Tags: Ernest Gellner, Gustav Hempel, H.L.A. Hart, John Austin, John Finnis, Joseph Agassi, Karl Popper, Lee Cronk, Ludwig Feuerbach, Napoleon Chagnon, Robin Fox
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I. Dichotomies pose problems for philosophy and the social sciences
In “The Rationality of Science is Partial” in Towards a Rational Philosophical Anthropology (1977) TRPA Joseph Agassi points out the two of the key dichotomies in philosophy, namely between nature and convention and between the “utterly universal” and the “utterly particular.” It is possible to view any”specific society as merely arbitrary” … “because although from the outside a custom in a given society may look quite arbitrary, from within it may look quite rational” (263). Many social institutions, such as organized religions, contain both rational and supposedly irrational elements. They are a mix of the universal and the particular. Because they appear to be a mix of dichotomies, social scientists and philosophers are at a loss to explain them. They then explain one and explain away the other. Explanations typically end in an arbitrary manner.
Thus, many have concluded that religion is rational, but not rational enough (Ludwig Feuerbach). Because social institutions are rational, but not rational enough, various solutions have been applied. Relativism more or less declares the debate useless: everything is particular (266-7). For relativists, one can only describe and not engage in causal reasoning. For functionalism, customs, like religious institutions are “natural” and perfectly reasonable, “though only from within.”
Functionalism presents every institution as 100% conducive to good order. Opposite to relativism, everything may be explained. Functionalism also promotes a kind of quietism. If customs and institutions are rational and perfectly reasonable, “natural,” even Hegelian, then how they are to be improved remains a mystery. Their naturalness speaks against their reform. “How can natural things have errors in them?” one would ask. Of course, any modern biologist would tell you that nature is full of errors. Some of them quite interesting.
Morris R. Cohen on the Place of Logic in Law, Positivism, Deduction, and the History of Science April 18, 2013Posted by Christopher Donohue in History of the Human Sciences, Philosophy of Law.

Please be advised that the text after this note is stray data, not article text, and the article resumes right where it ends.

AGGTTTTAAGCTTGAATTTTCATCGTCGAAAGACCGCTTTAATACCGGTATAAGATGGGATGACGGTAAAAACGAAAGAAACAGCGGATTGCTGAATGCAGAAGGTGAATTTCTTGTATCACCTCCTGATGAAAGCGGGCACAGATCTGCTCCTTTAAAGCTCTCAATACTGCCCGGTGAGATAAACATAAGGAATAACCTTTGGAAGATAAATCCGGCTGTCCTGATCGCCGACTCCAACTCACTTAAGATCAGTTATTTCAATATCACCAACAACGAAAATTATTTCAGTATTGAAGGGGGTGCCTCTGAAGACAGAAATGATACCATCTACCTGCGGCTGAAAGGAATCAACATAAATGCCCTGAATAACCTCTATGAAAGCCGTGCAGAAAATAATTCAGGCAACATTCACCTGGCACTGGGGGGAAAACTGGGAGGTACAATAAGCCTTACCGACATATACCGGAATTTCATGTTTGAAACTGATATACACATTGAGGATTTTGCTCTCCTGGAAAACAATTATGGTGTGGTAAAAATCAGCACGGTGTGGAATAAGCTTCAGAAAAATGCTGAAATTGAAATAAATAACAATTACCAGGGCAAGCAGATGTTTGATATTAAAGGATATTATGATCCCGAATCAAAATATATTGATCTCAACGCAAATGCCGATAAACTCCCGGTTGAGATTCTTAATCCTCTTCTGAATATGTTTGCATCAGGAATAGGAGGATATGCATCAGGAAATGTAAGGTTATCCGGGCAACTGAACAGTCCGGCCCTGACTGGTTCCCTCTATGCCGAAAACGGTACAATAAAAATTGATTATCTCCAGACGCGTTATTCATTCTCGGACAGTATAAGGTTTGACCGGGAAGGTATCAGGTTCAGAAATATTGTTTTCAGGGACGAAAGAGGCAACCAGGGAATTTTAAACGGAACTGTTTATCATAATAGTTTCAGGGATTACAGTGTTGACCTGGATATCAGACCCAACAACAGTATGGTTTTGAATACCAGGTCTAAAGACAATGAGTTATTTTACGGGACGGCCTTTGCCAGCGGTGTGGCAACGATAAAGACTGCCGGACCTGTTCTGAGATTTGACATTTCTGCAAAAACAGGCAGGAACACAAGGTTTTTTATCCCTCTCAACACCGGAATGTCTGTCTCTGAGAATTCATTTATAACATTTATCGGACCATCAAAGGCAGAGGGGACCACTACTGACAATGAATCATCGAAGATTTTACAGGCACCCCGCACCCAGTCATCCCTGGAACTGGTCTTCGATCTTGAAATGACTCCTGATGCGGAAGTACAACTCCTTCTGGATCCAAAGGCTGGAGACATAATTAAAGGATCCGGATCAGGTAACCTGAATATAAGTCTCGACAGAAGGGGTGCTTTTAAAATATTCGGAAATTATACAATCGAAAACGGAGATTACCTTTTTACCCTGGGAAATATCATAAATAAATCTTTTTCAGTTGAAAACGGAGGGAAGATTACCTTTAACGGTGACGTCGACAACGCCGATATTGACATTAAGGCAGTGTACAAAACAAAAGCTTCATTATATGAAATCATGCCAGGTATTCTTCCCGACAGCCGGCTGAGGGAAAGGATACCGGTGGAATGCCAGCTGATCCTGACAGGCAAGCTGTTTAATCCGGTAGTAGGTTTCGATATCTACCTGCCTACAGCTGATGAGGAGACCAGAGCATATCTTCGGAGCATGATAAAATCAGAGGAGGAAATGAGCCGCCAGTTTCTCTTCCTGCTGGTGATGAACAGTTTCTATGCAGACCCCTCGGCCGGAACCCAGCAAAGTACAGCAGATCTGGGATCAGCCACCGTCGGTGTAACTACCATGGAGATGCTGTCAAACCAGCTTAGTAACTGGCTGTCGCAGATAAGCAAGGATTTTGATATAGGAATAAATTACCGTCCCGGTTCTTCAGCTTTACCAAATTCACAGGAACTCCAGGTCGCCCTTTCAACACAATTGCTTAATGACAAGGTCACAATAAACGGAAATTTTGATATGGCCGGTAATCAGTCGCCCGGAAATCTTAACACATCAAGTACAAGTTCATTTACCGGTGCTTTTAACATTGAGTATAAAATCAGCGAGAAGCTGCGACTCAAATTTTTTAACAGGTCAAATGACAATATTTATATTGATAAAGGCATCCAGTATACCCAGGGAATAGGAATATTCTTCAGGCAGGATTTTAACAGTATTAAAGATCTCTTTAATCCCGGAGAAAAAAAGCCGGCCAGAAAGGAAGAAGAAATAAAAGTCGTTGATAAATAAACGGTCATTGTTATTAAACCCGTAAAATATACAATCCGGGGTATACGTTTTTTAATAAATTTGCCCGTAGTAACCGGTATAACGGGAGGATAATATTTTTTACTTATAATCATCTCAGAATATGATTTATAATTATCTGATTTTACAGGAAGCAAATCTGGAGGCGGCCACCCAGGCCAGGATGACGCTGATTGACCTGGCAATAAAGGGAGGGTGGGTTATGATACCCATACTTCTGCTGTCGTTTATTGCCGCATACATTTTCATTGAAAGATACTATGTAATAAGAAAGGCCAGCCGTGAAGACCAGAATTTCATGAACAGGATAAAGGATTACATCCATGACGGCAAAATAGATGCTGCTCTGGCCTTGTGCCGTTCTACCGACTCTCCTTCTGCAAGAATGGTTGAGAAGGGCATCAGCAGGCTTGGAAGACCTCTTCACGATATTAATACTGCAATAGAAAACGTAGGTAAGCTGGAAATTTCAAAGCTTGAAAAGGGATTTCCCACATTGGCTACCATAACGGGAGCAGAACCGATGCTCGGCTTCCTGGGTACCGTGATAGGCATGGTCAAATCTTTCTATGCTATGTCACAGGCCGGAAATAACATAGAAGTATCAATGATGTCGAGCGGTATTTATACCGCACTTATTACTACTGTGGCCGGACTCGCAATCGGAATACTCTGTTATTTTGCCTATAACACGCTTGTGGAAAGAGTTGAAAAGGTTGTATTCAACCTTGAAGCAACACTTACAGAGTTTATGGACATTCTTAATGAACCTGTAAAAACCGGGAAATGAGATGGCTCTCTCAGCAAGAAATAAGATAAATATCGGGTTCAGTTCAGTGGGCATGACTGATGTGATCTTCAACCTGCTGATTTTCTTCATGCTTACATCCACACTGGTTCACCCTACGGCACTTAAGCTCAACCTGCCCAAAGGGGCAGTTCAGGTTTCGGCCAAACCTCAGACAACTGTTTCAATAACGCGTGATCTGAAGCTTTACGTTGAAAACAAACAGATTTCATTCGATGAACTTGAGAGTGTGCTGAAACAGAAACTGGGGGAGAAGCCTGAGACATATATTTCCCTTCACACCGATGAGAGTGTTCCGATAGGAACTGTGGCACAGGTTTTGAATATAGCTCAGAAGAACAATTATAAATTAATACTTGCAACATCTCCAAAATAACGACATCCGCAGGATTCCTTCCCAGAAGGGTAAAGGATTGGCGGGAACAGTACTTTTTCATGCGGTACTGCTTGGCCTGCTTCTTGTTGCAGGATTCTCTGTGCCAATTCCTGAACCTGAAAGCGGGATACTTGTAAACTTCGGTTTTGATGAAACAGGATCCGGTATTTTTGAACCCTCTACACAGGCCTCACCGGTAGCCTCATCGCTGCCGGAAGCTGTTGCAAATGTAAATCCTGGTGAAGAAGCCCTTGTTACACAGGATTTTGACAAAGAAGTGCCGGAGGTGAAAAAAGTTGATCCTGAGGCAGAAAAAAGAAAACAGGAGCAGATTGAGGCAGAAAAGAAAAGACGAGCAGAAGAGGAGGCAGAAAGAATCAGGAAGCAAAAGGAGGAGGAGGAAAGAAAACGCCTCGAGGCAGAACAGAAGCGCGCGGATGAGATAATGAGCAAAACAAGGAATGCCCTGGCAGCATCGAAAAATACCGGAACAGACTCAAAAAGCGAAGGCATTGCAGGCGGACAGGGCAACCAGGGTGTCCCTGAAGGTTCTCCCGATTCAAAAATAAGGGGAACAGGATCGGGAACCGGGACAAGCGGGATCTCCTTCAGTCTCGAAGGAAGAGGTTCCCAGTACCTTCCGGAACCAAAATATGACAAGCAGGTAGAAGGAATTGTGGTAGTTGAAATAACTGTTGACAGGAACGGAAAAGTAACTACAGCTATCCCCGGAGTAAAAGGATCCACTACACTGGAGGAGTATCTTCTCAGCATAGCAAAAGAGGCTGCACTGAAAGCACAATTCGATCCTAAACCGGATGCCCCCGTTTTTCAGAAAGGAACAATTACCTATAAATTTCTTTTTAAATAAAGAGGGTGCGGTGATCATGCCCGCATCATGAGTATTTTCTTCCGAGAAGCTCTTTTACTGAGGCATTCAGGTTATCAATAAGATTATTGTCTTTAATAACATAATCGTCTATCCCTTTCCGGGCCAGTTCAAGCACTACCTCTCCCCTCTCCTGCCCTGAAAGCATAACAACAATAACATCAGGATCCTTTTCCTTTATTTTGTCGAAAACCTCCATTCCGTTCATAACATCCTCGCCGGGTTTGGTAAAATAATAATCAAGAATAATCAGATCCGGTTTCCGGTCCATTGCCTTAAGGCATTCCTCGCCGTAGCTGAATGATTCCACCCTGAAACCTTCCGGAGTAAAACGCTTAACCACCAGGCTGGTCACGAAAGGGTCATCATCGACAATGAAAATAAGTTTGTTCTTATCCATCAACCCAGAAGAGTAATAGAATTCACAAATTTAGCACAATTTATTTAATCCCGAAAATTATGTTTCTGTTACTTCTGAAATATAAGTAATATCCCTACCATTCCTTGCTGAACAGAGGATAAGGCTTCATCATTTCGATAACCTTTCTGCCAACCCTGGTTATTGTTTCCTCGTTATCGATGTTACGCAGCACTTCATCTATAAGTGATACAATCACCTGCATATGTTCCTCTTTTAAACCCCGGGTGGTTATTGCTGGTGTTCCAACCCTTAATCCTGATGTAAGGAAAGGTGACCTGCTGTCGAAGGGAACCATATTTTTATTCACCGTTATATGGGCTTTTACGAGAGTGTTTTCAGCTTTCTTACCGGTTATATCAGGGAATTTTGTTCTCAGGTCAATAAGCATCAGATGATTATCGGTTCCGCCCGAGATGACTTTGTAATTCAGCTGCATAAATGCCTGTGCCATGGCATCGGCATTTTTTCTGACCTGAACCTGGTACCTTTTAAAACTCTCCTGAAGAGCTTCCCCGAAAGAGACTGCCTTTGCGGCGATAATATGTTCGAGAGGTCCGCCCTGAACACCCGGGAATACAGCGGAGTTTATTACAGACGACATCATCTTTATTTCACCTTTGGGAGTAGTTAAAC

Tags: Francis Bacon, John Austin, John Stuart Mill, Oliver Wendell Holmes, Sidney Hook, William Whewell
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Morris Raphael Cohen (July 25, 1880 – January 28, 1947) is today a relatively unappreciated philosopher outside some encamped circles in the philosophy of law, intellectual history, and the intellectual study of jurisprudence. Sidney Hook in “The Philosophy of Morris R. Cohen,” in the New Republic, outlined the reasons for this. He noted, “Honored for his candor, his scholarship and critical insight, his philosophical colleagues with a true gesture of piety to the spirit of intelligent dissent recently conferred upon him the presidency of the American Philosophical Association.” But, “he has no following.” Hook continued, “His writings have consequently bewildered those who have sought to understand him only in the light of his negations.” Cohen had little patience for Marxist or overly sociological discussions of law, but he was not a strident legal positivist. He did not think that jurisprudence was a closed system of logical relationships as would a legal formalist. Cohen was however a kind of “reductionist.” Law was logical, and much like the natural sciences, useful due to its regularity and generality. Law, however, much like the more contemporary sciences of non-Euclidean geometry and quantum mechanics, had to be open enough to address the inherent messiness of life. (more…)
Tags: Alexis de Toqueville, Carl Schmitt, Emile Durkheim, Eugen Ehrlich, Georges Gurvitch, Georges Sorel, H.L.A. Hart, Hans Kelsen, Hugo Grotius, Johann Gottlieb Fichte, John Austin, Montesquieu, Proudhon, Ronald Dworkin, Roscoe Pound
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One of the most important developments in the understanding of law, what law is and why it is that law has authority in society, was the move away from natural law jurisprudence, articulated by Cicero, Montesquieu, and by Hugo Grotius in the nineteenth century. Natural law jurisprudence was the idea that law derived its authority due to the perfection and purpose of nature and divinity. Since true law had its origins and its sanction from nature and divinity, outside of society, it stood against whim, convention, custom, and caprice. Laws which were against natural law, against reason or justice, were not laws at all.
Early in the nineteenth century, legal positivism, espousing a narrow definition of “positive law,” or those laws enacted by the State or sovereign in the form of commands, attempted a similar style of reasoning to that of earlier natural law jurisprudence insofar as, like natural law theory, it was both rationalistic and deductive. Legal positivism in John Austin’s prose, considered law to be law (as opposed to morality and custom) if it was a command from a sovereign authority that was coercive. This meant that going against the command of the sovereign brought threat of an “evil.” Law was sovereign, moreover, if it emanated from an authority which was subject to no other, such as a king or parliament, who was habitually obeyed.